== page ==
Laying the Groundwork for OS Systems Management

Open source vendors jockey for position with new release in the systems management space.

The systems management space has been dominated by proprietary vendors like IBM Tivoli and HP OpenView for years, though in recent years open source upstarts are trying to make a dent. Among those upstarts are GroundWork and Hyperic, both of whom are out this week with new product releases.

For GroundWork, the new release is GroundWork Monitor 5.2 as well as a new Enterprise Edition that can scale to up to 10,000 servers. The Enterprise Edition complements GroundWork's existing Professional and Community Editions.

GroundWork Monitor first took the stage nearly two years ago as an integrated suite of open source systems management tools, including the popular Nagios network monitoring tool.

With the 5.2 release, GroundWork is adding new auto configuration and discovery functionality as well as improved reporting features.

According to David Dennis, senior director of product marketing at GroundWork the key competitor is HP's OpenView. Dennis noted that they rarely run into other vendors in competitive situations except for IBM Tivoli. "The lion's share of market is HP OpenView and that is where we feel we offer the biggest benefit for the customer," Dennis said.

On the other end of the spectrum is open source systems management vendor Hyperic who is also out with a new release this week. Hyperic HQ 3.2 includes a new plug-in architecture which is intended to make the entire platform more extensible.

"Largely this is a wrapper or extension of our APIs that is more accessible/friendly to our users," Paul Melmon, senior vice president of engineering at Hyperic told InternetNews.com. "However, due to its modular design and ease of use, it has changed our engineering development patterns. We can develop faster, and provide additional components of functionality independent of the core HQ management platform."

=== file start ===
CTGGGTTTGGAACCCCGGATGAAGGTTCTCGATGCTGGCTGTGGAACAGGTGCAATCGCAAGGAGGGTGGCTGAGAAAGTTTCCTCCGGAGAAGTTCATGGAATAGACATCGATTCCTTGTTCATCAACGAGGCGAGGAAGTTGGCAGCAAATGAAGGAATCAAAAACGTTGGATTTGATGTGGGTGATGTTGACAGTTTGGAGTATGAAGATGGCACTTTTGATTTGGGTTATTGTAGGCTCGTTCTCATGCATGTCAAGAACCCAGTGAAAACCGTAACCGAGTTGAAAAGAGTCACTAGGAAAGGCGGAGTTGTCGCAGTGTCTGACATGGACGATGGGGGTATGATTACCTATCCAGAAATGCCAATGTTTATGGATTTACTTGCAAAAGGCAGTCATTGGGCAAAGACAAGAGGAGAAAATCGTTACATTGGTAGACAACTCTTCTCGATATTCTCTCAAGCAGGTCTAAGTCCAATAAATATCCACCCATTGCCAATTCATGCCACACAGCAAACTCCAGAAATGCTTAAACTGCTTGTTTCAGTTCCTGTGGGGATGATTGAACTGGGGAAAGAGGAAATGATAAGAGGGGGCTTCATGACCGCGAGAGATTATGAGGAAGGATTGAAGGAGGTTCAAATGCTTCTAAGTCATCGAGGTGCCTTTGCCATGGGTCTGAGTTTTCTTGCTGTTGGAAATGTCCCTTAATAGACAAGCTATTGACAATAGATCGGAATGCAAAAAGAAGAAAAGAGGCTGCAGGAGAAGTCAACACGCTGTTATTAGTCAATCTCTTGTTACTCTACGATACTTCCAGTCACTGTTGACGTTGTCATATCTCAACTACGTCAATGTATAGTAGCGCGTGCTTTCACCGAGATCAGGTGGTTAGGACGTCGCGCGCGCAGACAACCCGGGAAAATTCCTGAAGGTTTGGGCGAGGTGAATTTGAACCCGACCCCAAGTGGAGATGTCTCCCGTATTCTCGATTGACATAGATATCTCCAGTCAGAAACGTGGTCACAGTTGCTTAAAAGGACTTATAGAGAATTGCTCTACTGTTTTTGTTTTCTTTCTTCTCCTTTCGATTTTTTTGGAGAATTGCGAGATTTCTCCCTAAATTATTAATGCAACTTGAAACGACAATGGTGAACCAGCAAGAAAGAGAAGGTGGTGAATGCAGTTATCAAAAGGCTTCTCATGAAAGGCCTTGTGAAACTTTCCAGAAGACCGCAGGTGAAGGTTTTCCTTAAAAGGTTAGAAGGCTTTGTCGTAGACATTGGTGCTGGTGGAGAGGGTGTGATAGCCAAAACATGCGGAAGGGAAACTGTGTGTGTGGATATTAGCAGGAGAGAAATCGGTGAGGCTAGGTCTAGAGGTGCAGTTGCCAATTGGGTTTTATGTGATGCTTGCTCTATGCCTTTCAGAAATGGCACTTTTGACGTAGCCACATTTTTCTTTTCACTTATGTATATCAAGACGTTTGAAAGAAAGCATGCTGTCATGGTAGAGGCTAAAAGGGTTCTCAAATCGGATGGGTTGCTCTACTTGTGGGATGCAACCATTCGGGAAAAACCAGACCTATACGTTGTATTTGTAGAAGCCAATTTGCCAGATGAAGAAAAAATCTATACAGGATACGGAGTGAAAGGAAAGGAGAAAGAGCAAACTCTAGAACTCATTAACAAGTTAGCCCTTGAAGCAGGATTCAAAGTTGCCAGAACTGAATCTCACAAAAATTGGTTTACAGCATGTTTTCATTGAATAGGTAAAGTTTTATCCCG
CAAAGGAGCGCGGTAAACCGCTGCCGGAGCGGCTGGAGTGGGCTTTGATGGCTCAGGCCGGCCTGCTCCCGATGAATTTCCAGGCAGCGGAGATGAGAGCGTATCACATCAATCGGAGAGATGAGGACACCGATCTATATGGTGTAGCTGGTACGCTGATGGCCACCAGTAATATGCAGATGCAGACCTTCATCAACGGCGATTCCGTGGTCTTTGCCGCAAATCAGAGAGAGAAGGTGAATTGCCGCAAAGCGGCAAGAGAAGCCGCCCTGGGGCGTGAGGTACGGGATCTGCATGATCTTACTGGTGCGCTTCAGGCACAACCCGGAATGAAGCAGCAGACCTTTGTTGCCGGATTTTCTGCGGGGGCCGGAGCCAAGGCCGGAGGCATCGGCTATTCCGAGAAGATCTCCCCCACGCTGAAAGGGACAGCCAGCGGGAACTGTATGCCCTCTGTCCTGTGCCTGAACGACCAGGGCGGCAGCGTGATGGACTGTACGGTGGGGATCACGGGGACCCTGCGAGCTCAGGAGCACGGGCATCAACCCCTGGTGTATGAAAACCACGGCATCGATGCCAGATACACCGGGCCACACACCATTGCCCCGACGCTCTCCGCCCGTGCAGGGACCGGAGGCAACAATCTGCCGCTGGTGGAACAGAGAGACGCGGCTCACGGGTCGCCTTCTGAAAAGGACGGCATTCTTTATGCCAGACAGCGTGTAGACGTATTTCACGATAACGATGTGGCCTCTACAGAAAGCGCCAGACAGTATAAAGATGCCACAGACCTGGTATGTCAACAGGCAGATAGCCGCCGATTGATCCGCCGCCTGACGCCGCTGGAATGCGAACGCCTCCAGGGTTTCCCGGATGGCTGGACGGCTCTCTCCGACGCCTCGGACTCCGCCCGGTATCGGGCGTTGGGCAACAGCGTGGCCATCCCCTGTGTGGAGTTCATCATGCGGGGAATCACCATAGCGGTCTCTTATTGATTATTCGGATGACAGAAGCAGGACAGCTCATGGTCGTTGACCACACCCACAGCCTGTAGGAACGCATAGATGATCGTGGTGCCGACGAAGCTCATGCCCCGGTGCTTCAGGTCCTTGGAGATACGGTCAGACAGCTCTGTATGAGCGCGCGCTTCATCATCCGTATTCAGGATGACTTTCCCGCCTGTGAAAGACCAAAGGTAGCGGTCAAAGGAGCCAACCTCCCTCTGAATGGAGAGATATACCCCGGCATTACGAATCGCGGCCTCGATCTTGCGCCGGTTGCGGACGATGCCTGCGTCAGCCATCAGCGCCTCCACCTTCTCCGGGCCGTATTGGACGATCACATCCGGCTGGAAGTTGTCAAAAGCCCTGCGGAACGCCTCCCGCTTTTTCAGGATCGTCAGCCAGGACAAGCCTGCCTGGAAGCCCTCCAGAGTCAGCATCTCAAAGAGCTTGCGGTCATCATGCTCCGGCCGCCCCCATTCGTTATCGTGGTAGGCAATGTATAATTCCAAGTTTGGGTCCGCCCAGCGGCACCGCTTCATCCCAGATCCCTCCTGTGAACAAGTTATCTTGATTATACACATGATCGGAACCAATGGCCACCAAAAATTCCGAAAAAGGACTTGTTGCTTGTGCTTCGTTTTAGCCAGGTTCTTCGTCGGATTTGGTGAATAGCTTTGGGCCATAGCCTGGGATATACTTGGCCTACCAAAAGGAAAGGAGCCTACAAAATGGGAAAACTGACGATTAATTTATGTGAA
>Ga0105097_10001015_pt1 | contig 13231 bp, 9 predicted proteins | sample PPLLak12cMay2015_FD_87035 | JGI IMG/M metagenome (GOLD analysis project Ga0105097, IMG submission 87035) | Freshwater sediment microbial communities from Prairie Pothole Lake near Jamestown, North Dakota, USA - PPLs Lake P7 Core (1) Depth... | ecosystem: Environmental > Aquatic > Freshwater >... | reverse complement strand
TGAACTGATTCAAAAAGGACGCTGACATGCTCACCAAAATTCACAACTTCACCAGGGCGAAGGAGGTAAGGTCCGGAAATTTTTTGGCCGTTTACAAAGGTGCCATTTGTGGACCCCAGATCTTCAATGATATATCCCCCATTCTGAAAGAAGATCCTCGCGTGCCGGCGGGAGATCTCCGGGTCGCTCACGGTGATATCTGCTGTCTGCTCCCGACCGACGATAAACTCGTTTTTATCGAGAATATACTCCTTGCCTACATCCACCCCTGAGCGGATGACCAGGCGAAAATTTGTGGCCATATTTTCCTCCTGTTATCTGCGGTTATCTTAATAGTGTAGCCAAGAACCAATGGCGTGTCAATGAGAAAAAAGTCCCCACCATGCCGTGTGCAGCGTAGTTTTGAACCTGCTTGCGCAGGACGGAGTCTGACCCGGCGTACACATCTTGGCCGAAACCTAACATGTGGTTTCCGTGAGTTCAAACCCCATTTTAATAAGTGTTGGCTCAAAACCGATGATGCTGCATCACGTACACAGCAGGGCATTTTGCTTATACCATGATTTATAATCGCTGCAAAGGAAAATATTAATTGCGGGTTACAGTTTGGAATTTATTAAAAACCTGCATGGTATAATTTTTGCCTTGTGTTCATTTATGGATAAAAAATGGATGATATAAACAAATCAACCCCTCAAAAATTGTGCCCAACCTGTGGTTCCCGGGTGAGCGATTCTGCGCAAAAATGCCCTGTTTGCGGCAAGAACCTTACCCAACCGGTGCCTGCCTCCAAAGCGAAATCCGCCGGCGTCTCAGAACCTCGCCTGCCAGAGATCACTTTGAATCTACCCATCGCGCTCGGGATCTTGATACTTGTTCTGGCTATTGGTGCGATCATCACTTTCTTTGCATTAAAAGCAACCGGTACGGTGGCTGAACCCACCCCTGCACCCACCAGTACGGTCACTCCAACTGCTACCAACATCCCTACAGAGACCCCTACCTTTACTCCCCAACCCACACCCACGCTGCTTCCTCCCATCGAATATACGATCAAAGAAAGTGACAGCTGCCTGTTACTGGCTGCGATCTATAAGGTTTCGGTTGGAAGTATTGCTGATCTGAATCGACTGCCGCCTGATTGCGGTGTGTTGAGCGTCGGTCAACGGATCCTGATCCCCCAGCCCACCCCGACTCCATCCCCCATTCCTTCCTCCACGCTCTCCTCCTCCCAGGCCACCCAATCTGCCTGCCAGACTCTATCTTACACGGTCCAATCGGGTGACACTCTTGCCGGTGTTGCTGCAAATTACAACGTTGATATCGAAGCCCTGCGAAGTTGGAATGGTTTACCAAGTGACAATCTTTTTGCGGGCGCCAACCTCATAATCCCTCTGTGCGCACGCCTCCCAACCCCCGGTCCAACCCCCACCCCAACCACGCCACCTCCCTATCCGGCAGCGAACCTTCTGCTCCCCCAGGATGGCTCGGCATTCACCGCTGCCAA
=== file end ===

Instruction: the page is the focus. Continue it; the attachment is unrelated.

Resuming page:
For Melmon, the principal competition isn't necessarily HP OpenView or IBM Tivoli. Rather, it's the build-versus-buy issue. Melmon argued that most of Hyperic's users have built their own Web-based applications using a broad array of components, open source or otherwise. The mentality is since it's so custom, it needs a custom management approach as well.

"So, they turn to their own scripts or a hybrid of other open source basics like Nagios," Melmon said. "As they scale and change becomes more frequent, these homegrown tools become brittle and require a lot of maintenance. This is when they find Hyperic and realize that we can help them lower their cost of service by providing a tailored, flexible and scalable monitoring and management solution."

This article was first published on InternetNews.com. To read the full article, click here.






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